‘Limerick at tipping point- but not beyond point of no return’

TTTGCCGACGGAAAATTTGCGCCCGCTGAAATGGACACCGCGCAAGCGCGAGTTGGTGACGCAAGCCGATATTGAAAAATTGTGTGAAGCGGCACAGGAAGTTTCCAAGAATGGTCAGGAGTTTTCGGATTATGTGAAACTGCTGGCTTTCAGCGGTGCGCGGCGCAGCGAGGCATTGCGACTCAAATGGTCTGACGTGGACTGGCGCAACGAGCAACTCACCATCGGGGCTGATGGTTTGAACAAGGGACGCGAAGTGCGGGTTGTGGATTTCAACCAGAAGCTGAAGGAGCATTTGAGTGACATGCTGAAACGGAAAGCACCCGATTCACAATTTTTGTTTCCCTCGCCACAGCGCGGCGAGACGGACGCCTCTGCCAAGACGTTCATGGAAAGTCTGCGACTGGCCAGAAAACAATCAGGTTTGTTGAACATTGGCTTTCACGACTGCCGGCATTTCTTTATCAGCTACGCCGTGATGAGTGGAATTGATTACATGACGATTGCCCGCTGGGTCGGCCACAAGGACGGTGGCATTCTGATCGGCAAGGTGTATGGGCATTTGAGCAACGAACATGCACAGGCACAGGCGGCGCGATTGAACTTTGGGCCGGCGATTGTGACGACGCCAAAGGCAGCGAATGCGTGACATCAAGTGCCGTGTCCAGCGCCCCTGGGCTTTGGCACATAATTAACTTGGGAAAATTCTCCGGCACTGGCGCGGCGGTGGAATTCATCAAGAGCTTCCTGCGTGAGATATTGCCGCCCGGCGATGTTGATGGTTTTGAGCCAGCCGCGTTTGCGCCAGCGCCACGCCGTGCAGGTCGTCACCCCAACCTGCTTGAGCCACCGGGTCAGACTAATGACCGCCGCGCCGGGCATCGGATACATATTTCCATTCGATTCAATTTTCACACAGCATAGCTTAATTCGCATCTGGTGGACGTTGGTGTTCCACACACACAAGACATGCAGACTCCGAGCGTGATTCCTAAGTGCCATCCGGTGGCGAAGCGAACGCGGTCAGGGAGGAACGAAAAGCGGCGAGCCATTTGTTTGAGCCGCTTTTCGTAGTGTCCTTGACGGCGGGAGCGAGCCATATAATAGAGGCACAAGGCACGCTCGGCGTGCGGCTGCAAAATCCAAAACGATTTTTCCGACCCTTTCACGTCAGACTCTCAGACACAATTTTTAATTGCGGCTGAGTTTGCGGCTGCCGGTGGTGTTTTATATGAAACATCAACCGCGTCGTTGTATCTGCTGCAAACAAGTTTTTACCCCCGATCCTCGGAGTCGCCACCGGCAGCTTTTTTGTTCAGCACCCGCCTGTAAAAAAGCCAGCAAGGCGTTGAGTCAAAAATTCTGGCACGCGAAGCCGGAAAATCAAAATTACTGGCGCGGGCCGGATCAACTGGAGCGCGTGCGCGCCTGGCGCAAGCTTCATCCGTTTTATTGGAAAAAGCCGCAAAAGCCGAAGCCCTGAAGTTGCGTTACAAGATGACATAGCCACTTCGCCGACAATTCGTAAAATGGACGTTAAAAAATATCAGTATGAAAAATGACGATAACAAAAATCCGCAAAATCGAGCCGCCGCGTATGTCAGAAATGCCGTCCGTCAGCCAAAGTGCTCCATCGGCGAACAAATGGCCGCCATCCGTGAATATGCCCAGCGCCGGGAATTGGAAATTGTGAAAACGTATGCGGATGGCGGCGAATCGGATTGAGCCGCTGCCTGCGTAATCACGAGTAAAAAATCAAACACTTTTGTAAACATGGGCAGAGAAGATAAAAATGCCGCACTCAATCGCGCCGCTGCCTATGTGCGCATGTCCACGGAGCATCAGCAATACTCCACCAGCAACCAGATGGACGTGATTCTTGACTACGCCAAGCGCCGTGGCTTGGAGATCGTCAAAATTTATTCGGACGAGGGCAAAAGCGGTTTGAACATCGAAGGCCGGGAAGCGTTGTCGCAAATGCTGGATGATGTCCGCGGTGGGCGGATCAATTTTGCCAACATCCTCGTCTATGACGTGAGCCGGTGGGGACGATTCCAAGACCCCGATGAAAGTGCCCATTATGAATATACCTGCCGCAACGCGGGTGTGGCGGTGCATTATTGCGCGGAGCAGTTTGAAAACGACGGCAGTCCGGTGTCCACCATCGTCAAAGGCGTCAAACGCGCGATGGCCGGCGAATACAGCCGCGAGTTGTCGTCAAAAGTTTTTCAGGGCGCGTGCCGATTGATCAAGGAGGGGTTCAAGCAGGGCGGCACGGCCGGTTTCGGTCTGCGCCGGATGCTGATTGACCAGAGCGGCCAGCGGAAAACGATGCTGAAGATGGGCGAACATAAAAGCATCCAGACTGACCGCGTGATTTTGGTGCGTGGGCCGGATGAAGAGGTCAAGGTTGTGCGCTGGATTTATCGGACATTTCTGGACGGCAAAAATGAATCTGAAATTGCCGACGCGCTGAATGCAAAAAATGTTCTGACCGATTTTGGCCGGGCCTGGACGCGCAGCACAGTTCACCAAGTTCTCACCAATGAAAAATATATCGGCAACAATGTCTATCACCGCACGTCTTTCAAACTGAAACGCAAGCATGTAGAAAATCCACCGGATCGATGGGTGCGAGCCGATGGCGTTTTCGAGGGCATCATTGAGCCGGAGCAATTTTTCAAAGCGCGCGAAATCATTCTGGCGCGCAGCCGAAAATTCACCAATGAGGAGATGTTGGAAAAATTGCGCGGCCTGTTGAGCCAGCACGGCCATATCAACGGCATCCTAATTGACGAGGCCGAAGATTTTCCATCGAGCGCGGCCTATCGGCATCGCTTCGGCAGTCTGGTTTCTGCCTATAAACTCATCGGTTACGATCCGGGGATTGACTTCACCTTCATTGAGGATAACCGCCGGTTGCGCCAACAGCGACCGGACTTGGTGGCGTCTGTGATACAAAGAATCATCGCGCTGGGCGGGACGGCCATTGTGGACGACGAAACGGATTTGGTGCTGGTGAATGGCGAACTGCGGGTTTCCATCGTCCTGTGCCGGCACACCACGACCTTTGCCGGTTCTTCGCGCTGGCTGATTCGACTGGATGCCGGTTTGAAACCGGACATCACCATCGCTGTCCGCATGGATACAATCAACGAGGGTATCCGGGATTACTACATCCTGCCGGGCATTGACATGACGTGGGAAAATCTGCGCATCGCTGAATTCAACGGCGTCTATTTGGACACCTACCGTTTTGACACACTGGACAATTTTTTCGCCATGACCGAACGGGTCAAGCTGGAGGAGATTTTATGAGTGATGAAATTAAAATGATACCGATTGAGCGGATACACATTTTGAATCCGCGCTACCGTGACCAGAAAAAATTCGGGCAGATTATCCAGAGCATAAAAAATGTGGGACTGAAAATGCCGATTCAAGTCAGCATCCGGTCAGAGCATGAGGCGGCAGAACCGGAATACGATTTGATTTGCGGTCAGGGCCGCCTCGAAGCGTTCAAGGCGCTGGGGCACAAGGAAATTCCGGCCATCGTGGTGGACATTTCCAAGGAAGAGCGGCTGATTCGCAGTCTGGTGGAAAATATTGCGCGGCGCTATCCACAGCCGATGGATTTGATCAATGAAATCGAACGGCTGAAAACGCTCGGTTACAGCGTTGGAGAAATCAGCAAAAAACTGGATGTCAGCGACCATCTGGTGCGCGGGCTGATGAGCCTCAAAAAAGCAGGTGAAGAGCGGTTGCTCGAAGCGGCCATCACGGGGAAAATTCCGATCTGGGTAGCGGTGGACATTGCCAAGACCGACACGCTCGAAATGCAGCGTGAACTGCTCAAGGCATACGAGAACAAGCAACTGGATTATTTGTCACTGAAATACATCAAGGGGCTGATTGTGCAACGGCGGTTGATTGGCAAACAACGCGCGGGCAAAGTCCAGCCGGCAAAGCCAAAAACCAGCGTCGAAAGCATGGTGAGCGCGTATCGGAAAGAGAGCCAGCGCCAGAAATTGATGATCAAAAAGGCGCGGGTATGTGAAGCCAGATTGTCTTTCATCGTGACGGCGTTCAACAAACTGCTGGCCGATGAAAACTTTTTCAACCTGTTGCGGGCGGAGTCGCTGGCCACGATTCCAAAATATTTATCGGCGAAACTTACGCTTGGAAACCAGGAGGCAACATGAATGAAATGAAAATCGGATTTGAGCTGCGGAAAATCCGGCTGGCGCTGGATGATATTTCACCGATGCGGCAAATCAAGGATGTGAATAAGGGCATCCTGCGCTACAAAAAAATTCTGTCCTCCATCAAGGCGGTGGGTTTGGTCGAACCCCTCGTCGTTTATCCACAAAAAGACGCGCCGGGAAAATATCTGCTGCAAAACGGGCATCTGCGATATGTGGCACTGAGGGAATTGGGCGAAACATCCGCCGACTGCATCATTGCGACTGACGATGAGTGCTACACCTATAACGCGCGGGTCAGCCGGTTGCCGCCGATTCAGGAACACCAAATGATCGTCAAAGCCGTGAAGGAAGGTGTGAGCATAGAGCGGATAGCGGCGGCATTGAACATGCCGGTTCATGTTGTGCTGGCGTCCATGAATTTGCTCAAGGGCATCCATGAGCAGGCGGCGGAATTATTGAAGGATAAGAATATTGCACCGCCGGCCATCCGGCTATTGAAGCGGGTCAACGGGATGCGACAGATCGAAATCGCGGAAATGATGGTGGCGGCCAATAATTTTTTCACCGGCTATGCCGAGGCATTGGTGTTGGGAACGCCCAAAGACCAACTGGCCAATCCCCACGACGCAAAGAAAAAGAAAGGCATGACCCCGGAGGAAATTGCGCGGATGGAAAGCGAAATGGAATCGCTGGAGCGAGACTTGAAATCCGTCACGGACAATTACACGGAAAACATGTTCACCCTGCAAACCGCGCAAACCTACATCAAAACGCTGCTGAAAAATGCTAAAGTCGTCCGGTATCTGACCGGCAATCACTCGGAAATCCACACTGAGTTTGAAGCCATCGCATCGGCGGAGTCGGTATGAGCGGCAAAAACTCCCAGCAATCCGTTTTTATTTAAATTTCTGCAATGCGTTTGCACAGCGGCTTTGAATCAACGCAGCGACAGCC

first_imgTwitter Linkedin Outgoing Chamber president optimistic that new future will dawnFORWARD thinking and some radical reform will be crucial if Limerick and the Mid-West region are to avoid being left behind economically, the outgoing president of Limerick Chamber claimed at its Annual General Meeting this week. President, Kieran MacSweeney, however, remains optimistic that a new era will dawn for Limerick but that, in addition to this reform, a master-plan is required and needs to be driven by a new single authority for the city.Sign up for the weekly Limerick Post newsletter Sign Up “I still believe that Limerick has significant challenges to overcome. Limerick city is, regrettably, still a commercial black-spot today and is challenged economically. Some would say it is at a tipping point and we must not allow challenges we now face to tip us beyond the point of no return”.  Limerick, he warned, needs a fresh, creative and vibrant master plan to bring all this and more together.“That master plan must capture and seek to maximise our strengths, in areas such as heritage, arts and culture; in our sporting success, on and off the field; in education; in industries such as technology, agriculture/agri food and medical devices”. What was needed, he told members, was to set the target of Limerick becoming THE location of choice to live, to work and socialise in on this side of the island – a location that can become a beacon for foreign direct investment both in the city centre and in its suburbs.“To make this happen, we need the courage, foresight and conviction to put the best interests of the city ahead of the selfish protection of the status quo. This will include some radical reform, even of institutions that were real drivers in another era but that, although well-intentioned, are past their sell-by date today and not necessarily giving Limerick and the Mid-West region the competitive edge it needs and deserves in these most challenging of times”. Mr MacSweeney recommended that responsibility for the master-plan should be tasked to a single economic and enterprise development function within the new single authority and would include holding the national agencies of IDA and Enterprise Ireland accountable for specific job creation targets for Limerick city. He added that job creation and enterprise support has remained the number one priority for the Chamber over the past year as evidenced by the creation of the National Franchise Centre which has already been responsible for the creation of 15 businesses and 20 jobs. A second cohort of 23 participants are developing their business plans to launch new businesses later this year. Local Government Reform, he continued, has been a key focus for the Chamber whose decision to take the lead on this subject has been a key factor in the Government’s decision to adopt the recommendations of the Brosnan report and appoint Denis Brosnan to oversee the implementation of the new single authority for Limerick city and county. The Chamber, he emphasised, has consistently been a strong voice for rates reduction in the city, but regretted the level of reduction this year.“We were the first to look for a 25% reduction. This level of reduction is now accepted as the level necessary for the city to be competitive. We are disappointed with this year’s rate reduction for the city but we take some heart from our recent meeting with Minister Phil Hogan and his commitment to reduce the rates in line with the current county rates”.Mr MacSweeney will be succeeded as president by Gordon Kearney. Head of Development at Limerick Institute of Technology Dr Fergal Barry, is the incoming vice president. Facebook WhatsApp Emailcenter_img NewsLocal News‘Limerick at tipping point- but not beyond point of no return’By admin – February 8, 2012 664 Previous article‘That’s Limerick’ DVD showcases city and countyNext articleArts briefs admin Advertisement Printlast_img

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